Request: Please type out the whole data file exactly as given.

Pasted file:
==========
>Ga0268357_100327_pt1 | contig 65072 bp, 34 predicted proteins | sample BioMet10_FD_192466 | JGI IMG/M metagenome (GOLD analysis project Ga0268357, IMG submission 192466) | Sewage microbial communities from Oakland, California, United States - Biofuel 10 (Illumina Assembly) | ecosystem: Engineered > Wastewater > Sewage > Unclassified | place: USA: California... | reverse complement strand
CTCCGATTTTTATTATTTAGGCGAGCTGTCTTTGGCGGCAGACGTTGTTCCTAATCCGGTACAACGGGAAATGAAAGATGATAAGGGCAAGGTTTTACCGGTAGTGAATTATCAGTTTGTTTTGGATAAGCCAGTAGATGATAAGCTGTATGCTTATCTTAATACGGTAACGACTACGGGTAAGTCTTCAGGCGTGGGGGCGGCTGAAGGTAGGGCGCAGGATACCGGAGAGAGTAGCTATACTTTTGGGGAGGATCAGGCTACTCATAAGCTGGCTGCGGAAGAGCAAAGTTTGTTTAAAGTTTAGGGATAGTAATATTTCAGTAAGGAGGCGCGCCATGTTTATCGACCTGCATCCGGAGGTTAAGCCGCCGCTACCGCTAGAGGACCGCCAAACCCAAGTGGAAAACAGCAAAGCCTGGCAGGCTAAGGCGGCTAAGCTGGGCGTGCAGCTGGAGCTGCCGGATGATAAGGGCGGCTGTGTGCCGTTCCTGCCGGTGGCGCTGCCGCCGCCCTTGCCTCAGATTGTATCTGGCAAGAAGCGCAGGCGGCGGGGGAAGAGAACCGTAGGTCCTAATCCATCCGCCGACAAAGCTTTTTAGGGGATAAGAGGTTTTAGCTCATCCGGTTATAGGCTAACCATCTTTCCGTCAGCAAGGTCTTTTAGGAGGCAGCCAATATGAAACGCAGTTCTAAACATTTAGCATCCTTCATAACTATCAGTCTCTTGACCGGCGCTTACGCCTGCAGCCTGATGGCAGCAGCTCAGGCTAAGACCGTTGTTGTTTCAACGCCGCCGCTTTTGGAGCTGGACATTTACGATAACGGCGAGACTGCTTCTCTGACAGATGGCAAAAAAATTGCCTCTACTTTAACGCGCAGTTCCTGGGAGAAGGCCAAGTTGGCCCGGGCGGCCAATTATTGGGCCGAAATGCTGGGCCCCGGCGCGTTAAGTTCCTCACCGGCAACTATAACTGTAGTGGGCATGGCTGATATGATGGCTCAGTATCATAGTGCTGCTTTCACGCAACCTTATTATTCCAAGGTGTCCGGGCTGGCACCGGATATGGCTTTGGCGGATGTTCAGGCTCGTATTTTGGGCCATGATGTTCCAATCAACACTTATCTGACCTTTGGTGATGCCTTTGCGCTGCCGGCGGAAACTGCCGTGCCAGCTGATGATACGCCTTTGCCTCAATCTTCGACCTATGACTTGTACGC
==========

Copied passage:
>Ga0268357_100327_pt1 | contig 65072 bp, 34 predicted proteins | sample BioMet10_FD_192466 | JGI IMG/M metagenome (GOLD analysis project Ga0268357, IMG submission 192466) | Sewage microbial communities from Oakland, California, United States - Biofuel 10 (Illumina Assembly) | ecosystem: Engineered > Wastewater > Sewage > Unclassified | place: USA: California... | reverse complement strand
CTCCGATTTTTATTATTTAGGCGAGCTGTCTTTGGCGGCAGACGTTGTTCCTAATCCGGTACAACGGGAAATGAAAGATGATAAGGGCAAGGTTTTACCGGTAGTGAATTATCAGTTTGTTTTGGATAAGCCAGTAGATGATAAGCTGTATGCTTATCTTAATACGGTAACGACTACGGGTAAGTCTTCAGGCGTGGGGGCGGCTGAAGGTAGGGCGCAGGATACCGGAGAGAGTAGCTATACTTTTGGGGAGGATCAGGCTACTCATAAGCTGGCTGCGGAAGAGCAAAGTTTGTTTAAAGTTTAGGGATAGTAATATTTCAGTAAGGAGGCGCGCCATGTTTATCGACCTGCATCCGGAGGTTAAGCCGCCGCTACCGCTAGAGGACCGCCAAACCCAAGTGGAAAACAGCAAAGCCTGGCAGGCTAAGGCGGCTAAGCTGGGCGTGCAGCTGGAGCTGCCGGATGATAAGGGCGGCTGTGTGCCGTTCCTGCCGGTGGCGCTGCCGCCGCCCTTGCCTCAGATTGTATCTGGCAAGAAGCGCAGGCGGCGGGGGAAGAGAACCGTAGGTCCTAATCCATCCGCCGACAAAGCTTTTTAGGGGATAAGAGGTTTTAGCTCATCCGGTTATAGGCTAACCATCTTTCCGTCAGCAAGGTCTTTTAGGAGGCAGCCAATATGAAACGCAGTTCTAAACATTTAGCATCCTTCATAACTATCAGTCTCTTGACCGGCGCTTACGCCTGCAGCCTGATGGCAGCAGCTCAGGCTAAGACCGTTGTTGTTTCAACGCCGCCGCTTTTGGAGCTGGACATTTACGATAACGGCGAGACTGCTTCTCTGACAGATGGCAAAAAAATTGCCTCTACTTTAACGCGCAGTTCCTGGGAGAAGGCCAAGTTGGCCCGGGCGGCCAATTATTGGGCCGAAATGCTGGGCCCCGGCGCGTTAAGTTCCTCACCGGCAACTATAACTGTAGTGGGCATGGCTGATATGATGGCTCAGTATCATAGTGCTGCTTTCACGCAACCTTATTATTCCAAGGTGTCCGGGCTGGCACCGGATATGGCTTTGGCGGATGTTCAGGCTCGTATTTTGGGCCATGATGTTCCAATCAACACTTATCTGACCTTTGGTGATGCCTTTGCGCTGCCGGCGGAAACTGCCGTGCCAGCTGATGATACGCCTTTGCCTCAATCTTCGACCTATGACTTGTACGC